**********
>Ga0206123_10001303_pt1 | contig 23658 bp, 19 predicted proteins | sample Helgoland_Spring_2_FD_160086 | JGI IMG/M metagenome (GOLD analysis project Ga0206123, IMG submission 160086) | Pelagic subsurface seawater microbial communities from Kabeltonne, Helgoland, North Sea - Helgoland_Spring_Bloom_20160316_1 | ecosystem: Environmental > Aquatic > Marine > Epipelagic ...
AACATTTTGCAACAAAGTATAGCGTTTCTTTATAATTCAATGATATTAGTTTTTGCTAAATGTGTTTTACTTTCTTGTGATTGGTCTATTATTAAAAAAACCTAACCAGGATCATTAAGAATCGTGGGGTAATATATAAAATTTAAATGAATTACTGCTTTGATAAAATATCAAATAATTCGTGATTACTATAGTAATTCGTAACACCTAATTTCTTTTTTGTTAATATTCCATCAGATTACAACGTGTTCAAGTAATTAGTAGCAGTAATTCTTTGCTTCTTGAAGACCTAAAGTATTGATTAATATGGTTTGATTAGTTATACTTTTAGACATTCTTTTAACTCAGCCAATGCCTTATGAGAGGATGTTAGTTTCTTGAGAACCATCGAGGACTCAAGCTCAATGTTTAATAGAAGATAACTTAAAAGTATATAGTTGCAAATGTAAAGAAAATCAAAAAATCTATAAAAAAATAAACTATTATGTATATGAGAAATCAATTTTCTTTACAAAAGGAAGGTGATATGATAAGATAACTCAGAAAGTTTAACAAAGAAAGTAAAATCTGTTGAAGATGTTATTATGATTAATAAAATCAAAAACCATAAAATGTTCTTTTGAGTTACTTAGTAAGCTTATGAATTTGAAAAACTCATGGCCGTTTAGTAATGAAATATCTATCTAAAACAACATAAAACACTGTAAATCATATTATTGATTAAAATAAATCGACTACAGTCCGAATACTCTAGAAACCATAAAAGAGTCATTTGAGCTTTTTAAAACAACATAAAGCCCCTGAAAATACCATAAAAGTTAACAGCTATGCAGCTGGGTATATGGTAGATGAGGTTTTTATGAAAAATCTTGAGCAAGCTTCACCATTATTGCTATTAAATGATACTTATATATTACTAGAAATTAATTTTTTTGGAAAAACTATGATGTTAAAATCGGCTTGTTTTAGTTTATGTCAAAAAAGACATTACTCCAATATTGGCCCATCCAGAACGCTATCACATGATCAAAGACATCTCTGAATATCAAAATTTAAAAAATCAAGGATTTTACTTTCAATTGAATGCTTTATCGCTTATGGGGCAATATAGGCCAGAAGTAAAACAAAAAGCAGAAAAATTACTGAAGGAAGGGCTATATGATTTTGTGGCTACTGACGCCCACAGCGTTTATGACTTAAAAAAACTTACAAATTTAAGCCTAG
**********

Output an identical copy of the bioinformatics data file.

>Ga0206123_10001303_pt1 | contig 23658 bp, 19 predicted proteins | sample Helgoland_Spring_2_FD_160086 | JGI IMG/M metagenome (GOLD analysis project Ga0206123, IMG submission 160086) | Pelagic subsurface seawater microbial communities from Kabeltonne, Helgoland, North Sea - Helgoland_Spring_Bloom_20160316_1 | ecosystem: Environmental > Aquatic > Marine > Epipelagic ...
AACATTTTGCAACAAAGTATAGCGTTTCTTTATAATTCAATGATATTAGTTTTTGCTAAATGTGTTTTACTTTCTTGTGATTGGTCTATTATTAAAAAAACCTAACCAGGATCATTAAGAATCGTGGGGTAATATATAAAATTTAAATGAATTACTGCTTTGATAAAATATCAAATAATTCGTGATTACTATAGTAATTCGTAACACCTAATTTCTTTTTTGTTAATATTCCATCAGATTACAACGTGTTCAAGTAATTAGTAGCAGTAATTCTTTGCTTCTTGAAGACCTAAAGTATTGATTAATATGGTTTGATTAGTTATACTTTTAGACATTCTTTTAACTCAGCCAATGCCTTATGAGAGGATGTTAGTTTCTTGAGAACCATCGAGGACTCAAGCTCAATGTTTAATAGAAGATAACTTAAAAGTATATAGTTGCAAATGTAAAGAAAATCAAAAAATCTATAAAAAAATAAACTATTATGTATATGAGAAATCAATTTTCTTTACAAAAGGAAGGTGATATGATAAGATAACTCAGAAAGTTTAACAAAGAAAGTAAAATCTGTTGAAGATGTTATTATGATTAATAAAATCAAAAACCATAAAATGTTCTTTTGAGTTACTTAGTAAGCTTATGAATTTGAAAAACTCATGGCCGTTTAGTAATGAAATATCTATCTAAAACAACATAAAACACTGTAAATCATATTATTGATTAAAATAAATCGACTACAGTCCGAATACTCTAGAAACCATAAAAGAGTCATTTGAGCTTTTTAAAACAACATAAAGCCCCTGAAAATACCATAAAAGTTAACAGCTATGCAGCTGGGTATATGGTAGATGAGGTTTTTATGAAAAATCTTGAGCAAGCTTCACCATTATTGCTATTAAATGATACTTATATATTACTAGAAATTAATTTTTTTGGAAAAACTATGATGTTAAAATCGGCTTGTTTTAGTTTATGTCAAAAAAGACATTACTCCAATATTGGCCCATCCAGAACGCTATCACATGATCAAAGACATCTCTGAATATCAAAATTTAAAAAATCAAGGATTTTACTTTCAATTGAATGCTTTATCGCTTATGGGGCAATATAGGCCAGAAGTAAAACAAAAAGCAGAAAAATTACTGAAGGAAGGGCTATATGATTTTGTGGCTACTGACGCCCACAGCGTTTATGACTTAAAAAAACTTACAAATTTAAGCCTAG